Highly organised theft of oil cargoes in the Gulf of Guinea has become “a near perfect crime, ” underwriters heard at the annual conference of the International Union of Marine Insurance.
Jim Mainstone, a marine intelligence specialist at security and crisis management consultancy Gray Page, warned that the circumstances were quite different to pirate assaults on ships in the Gulf of Aden and off east Africa. “Forget about Somalia; analyse West Africa from first principles, ” he advised the audience at the London conference.
Mr Mainstone, who spent 18 years as a military intelligence officer before becoming involved in the shipping sector in 2008, admitted: “As an intelligence puzzle, West African piracy is a tough one to crack, certainly compared to Somalia.”
It should not be considered just as piracy – “organised crime is a better way of defining it.”
He went on: “It is a near perfect crime. It is quick, it raises a lot of money, no one really gets hurt and no one is going to do, or is doing, very much about it. There is only one set of winners which is the criminal gangs, and there is only one real loser and that is you, the cargo interests.”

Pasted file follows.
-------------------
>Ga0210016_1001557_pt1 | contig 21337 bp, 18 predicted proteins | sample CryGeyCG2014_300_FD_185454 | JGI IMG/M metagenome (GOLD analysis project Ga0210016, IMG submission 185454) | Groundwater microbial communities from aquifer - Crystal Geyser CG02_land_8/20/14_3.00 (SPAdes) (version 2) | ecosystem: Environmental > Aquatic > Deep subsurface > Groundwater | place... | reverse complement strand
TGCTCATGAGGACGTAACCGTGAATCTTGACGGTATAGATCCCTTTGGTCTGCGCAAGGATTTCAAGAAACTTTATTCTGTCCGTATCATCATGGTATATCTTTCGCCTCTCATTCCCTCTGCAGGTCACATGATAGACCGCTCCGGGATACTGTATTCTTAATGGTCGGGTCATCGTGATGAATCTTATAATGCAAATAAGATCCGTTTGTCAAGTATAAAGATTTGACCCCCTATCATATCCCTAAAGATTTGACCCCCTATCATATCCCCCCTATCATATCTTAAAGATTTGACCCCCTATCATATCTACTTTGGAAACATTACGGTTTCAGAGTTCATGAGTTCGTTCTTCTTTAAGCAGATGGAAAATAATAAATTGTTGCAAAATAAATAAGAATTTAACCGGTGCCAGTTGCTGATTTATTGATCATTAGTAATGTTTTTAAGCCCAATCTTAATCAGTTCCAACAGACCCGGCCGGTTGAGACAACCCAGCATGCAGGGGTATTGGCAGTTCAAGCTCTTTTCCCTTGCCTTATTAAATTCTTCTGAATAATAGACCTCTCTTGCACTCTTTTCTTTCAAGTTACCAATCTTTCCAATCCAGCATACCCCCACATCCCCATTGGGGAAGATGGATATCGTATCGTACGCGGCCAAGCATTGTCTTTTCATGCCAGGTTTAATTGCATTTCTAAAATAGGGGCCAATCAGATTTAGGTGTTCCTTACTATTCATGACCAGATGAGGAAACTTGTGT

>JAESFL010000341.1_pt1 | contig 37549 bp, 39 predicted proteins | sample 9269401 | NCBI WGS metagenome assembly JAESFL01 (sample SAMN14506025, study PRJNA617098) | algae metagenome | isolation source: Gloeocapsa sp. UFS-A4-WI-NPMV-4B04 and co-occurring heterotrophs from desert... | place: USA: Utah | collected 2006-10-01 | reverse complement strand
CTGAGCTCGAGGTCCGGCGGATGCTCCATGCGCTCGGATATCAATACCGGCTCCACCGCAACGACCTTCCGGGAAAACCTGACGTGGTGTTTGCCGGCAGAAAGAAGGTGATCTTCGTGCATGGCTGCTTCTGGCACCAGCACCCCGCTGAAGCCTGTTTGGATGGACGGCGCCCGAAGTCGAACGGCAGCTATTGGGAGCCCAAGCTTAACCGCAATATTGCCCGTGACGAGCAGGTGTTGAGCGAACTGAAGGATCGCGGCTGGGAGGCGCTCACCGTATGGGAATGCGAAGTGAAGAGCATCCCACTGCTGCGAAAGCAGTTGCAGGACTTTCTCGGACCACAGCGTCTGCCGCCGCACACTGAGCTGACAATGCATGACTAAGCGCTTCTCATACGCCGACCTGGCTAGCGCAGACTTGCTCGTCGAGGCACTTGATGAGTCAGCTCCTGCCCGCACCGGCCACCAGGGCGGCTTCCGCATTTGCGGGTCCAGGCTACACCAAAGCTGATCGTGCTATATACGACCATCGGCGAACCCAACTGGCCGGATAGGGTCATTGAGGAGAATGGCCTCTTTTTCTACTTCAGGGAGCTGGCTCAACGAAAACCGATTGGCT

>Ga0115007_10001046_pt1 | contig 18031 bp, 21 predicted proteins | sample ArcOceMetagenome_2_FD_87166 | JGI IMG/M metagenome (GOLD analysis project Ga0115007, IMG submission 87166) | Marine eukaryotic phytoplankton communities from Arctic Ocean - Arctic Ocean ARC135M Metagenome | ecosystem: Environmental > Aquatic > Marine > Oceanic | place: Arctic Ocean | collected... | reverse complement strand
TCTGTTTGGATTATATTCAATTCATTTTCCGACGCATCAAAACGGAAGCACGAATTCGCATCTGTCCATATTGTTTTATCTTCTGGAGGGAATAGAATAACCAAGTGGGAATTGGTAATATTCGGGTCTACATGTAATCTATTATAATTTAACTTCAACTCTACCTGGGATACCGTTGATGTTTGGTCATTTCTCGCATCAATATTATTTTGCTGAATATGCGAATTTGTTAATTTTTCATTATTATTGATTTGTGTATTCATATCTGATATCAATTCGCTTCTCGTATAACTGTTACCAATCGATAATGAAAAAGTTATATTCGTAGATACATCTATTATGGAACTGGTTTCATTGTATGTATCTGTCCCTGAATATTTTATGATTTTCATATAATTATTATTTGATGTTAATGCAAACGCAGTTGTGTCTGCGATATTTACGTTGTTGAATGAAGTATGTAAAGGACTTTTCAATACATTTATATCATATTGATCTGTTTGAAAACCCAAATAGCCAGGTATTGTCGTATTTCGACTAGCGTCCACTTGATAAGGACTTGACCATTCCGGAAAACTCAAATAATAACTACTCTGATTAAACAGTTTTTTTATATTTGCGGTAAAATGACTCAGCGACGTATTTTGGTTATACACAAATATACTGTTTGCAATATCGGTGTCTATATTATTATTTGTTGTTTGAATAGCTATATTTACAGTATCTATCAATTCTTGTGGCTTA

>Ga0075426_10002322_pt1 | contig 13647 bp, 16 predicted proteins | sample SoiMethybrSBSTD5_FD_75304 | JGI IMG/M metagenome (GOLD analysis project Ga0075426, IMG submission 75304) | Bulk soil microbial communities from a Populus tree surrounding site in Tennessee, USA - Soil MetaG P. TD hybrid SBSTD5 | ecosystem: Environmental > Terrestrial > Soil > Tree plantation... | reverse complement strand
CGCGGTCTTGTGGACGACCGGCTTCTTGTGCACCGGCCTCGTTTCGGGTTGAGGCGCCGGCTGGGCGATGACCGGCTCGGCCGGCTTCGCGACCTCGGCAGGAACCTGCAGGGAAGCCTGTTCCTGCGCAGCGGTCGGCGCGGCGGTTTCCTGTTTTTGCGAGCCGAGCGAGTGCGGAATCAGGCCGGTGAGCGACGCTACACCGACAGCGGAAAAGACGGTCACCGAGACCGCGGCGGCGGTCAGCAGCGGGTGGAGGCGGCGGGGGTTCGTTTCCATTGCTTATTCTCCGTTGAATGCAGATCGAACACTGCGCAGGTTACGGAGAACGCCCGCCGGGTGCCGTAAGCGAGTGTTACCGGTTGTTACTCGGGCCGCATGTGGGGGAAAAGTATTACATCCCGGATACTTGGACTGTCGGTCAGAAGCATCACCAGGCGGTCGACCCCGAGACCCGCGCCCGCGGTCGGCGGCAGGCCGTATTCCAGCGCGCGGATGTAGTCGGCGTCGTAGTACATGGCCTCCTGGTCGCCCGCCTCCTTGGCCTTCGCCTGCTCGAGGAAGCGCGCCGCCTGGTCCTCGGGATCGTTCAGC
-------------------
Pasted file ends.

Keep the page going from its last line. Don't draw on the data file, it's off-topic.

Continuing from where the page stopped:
He said that the gangs operating in West Africa had key connections. They could steal a 7, 000 tonnes cargo, lighter it illegally outside territorial waters, store it somewhere, move it into the black market to reap millions of dollars, organise the finance and pay off the officials if required – “it is quite sophisticated.”
He declared: “The pirates who board the vessel are the tip of the iceberg. The iceberg is a massive organised crime in the region.”
The criminality was embedded in corruption – there were local ‘actors’ passing on to the crooks precise details of vessels. The corrupt individuals included surveyors and people in fendering companies.
Robberies were rife off Lomé, Cotonou and Lagos. Despite what local authorities said, vessels were not necessarily safe in an anchorage. Recent incidents indicated that newer people were getting into the game “because it is a great crime for them.”
Advice relevant to Somalia, such as the BMP4 code (the fourth version of the shipping industry’s Best Management Practices for Protection against Somali-based Piracy) did not really help shipowners protect their vessels off West Africa, although relying on such interim guidelines might provide the owner with some ‘sanctuary’ in the event of a charter party dispute following a hijack.
Mr Mainstone indicated that ship operators and their underwriters should beware of insensitive and blundering ‘solutions.’ He said that he had heard one maritime security company recommend a shipowner operating in the Gulf of Guinea put razor wire round his ship and arm the crew with petrol bombs – “that is crazy, ” he said.